Did you know that National Hispanic Heritage Month actually started as a one-week celebration? The observation started in 1968 under President Lyndon Johnson and was expanded to 31 days under President Ronald Reagan in 1988.
Do you know why it starts in the middle of the month, September 15, instead of on the first of the month as other ethnic celebrations do? That’s because Hispanic Heritage month includes the history, culture and contributions of American citizens whose ancestors came from Spain, Mexico, the Caribbean plus Central and South America.
[pullquote align=”right”]The 2012 Census identified 60.5 million people or 18% of the population as being of Hispanic or Latino origin.[/pullquote]
September 15 is significant because it is the anniversary of independence for several Latin American countries including Costa Rica, El Salvador, Guatemala, Honduras and Nicaragua. In addition, Mexico celebrates their independence on September 16 and Chile on September 18.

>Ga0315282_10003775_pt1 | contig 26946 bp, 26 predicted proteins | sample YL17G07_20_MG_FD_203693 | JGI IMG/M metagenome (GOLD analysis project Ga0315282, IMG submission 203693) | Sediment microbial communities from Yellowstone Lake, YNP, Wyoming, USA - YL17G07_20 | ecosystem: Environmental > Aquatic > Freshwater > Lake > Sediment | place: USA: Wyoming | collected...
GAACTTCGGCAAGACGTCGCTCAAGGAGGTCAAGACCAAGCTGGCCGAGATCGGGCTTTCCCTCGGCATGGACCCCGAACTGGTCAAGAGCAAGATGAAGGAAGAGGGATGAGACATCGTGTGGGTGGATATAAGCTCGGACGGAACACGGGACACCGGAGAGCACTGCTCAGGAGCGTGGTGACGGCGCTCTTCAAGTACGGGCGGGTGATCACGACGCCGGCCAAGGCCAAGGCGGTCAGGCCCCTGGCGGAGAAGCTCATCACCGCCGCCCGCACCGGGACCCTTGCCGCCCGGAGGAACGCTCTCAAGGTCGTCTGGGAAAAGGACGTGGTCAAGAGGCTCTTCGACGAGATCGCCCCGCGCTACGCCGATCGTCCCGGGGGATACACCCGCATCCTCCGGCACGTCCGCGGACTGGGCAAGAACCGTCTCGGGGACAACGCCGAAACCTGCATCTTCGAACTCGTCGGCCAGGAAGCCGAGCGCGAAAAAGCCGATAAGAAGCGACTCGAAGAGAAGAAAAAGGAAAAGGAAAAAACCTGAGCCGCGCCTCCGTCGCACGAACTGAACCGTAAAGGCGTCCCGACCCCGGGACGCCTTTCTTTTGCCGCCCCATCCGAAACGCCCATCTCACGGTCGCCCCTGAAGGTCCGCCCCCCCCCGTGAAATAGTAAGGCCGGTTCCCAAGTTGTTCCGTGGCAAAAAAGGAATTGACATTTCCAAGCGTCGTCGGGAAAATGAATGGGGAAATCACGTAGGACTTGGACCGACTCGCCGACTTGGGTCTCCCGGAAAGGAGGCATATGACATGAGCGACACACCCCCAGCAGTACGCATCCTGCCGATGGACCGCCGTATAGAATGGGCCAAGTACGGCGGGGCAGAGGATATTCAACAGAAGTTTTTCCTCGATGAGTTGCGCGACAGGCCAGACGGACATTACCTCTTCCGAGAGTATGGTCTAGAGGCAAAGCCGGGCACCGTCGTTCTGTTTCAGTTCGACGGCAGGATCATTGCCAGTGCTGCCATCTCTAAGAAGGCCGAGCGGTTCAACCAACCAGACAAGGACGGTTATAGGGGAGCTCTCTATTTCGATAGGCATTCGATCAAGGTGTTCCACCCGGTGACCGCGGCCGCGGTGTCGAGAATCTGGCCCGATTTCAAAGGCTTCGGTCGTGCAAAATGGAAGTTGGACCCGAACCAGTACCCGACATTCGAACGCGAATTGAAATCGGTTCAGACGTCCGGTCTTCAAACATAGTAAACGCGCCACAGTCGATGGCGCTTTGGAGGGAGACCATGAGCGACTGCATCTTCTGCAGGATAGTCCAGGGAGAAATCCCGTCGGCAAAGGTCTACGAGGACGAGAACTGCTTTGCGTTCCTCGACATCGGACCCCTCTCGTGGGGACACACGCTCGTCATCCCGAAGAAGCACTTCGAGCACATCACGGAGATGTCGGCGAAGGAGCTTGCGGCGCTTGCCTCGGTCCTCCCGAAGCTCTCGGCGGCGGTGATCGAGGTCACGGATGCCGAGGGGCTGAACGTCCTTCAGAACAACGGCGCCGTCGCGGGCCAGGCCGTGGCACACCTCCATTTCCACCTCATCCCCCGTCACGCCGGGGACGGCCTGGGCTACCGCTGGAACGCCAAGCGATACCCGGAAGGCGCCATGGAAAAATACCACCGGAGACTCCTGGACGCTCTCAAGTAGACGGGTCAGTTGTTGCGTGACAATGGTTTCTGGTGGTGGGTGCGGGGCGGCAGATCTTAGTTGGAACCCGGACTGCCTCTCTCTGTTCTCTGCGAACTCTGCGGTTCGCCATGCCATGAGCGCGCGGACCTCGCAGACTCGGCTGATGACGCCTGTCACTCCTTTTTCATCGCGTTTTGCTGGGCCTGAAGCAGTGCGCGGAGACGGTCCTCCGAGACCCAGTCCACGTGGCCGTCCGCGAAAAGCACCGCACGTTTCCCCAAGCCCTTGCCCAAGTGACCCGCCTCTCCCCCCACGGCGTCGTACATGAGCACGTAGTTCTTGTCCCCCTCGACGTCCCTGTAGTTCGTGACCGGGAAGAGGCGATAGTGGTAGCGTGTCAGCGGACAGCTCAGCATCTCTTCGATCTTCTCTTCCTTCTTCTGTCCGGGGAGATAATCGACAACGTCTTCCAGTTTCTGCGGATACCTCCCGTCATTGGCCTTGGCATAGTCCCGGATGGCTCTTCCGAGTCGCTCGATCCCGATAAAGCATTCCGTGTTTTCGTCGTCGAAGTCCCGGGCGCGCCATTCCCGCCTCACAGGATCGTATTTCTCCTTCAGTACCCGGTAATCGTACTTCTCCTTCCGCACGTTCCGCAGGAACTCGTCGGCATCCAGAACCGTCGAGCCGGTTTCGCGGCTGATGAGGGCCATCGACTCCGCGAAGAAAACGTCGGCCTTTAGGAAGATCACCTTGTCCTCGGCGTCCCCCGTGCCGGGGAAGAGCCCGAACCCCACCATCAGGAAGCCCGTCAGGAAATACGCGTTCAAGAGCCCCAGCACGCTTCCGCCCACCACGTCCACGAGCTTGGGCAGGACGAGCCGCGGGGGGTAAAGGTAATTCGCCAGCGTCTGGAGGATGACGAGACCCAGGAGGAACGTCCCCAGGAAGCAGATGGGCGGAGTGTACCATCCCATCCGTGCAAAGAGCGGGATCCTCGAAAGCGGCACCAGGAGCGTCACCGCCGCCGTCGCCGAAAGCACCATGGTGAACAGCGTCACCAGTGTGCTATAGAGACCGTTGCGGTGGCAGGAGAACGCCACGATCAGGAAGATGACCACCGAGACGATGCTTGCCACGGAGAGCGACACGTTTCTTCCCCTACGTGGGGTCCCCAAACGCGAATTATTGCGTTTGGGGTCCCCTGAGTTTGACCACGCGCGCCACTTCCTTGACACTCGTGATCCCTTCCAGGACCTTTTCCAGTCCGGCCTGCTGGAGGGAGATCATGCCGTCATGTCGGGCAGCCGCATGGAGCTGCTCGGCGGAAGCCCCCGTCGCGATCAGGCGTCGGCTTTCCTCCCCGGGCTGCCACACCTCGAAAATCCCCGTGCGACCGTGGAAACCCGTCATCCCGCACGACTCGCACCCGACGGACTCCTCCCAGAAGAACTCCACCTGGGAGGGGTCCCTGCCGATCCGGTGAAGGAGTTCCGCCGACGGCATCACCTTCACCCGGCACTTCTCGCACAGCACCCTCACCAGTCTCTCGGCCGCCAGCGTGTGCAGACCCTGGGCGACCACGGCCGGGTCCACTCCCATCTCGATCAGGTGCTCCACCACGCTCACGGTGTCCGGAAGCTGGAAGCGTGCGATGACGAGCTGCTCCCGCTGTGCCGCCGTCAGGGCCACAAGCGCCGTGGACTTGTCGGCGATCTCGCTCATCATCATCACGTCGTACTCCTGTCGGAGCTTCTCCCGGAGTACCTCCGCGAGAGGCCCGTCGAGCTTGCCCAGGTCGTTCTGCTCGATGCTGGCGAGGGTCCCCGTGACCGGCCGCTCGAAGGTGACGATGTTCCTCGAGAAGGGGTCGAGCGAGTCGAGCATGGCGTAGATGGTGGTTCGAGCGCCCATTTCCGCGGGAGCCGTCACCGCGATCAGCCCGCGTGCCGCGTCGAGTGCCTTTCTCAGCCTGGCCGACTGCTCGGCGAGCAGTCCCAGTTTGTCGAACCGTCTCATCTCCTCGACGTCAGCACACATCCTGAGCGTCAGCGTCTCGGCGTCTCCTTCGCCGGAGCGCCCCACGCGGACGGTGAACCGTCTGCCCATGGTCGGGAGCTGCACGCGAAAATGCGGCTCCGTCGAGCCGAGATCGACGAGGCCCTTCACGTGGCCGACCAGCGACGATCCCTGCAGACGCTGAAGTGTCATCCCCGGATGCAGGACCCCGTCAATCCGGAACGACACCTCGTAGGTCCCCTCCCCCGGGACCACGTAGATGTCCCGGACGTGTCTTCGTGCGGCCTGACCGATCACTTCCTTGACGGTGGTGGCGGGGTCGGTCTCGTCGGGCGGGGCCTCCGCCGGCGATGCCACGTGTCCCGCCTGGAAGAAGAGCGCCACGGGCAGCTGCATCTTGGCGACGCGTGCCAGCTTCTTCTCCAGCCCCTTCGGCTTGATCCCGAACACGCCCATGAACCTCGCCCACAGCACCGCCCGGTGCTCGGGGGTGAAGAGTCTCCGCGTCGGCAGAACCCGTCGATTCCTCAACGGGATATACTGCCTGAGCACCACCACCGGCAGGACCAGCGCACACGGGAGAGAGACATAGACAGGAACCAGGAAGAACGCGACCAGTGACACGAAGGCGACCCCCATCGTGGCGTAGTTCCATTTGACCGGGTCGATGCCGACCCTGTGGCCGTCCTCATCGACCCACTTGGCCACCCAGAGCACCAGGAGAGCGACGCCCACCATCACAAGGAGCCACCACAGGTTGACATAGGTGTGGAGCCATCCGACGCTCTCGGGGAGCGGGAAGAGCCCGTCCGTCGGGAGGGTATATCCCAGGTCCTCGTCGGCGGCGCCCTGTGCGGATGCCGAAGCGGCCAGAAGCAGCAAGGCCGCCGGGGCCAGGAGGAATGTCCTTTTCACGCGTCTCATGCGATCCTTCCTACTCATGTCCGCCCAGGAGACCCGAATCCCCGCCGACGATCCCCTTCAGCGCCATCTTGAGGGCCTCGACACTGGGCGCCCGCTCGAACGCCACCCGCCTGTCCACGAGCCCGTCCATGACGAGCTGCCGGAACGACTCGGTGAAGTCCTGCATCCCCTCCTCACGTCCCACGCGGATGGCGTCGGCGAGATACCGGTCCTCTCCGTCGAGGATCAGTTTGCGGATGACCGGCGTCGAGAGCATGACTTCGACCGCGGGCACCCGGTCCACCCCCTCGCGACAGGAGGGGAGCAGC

Who calls himself or herself “Hispanic” or “Latino”? The U.S. Census Bureau defines the category as those of Spanish origin regardless of race. The 2012 Census identified 60.5 million people or 18% of the population as being of Hispanic or Latino origin. As you might guess, the top two places in the U.S. with the highest percentage of Latinos are Texas and California, but populations are rising throughout the U.S.
Whether you have many, few or no Hispanic friends, observing National Hispanic Month is important for our children who are Latino as well as for those who will most certainly be studying, working and living alongside people of Spanish-origins.
The Moors takes pride in celebrating with the many members of our community that are of Latino descendants.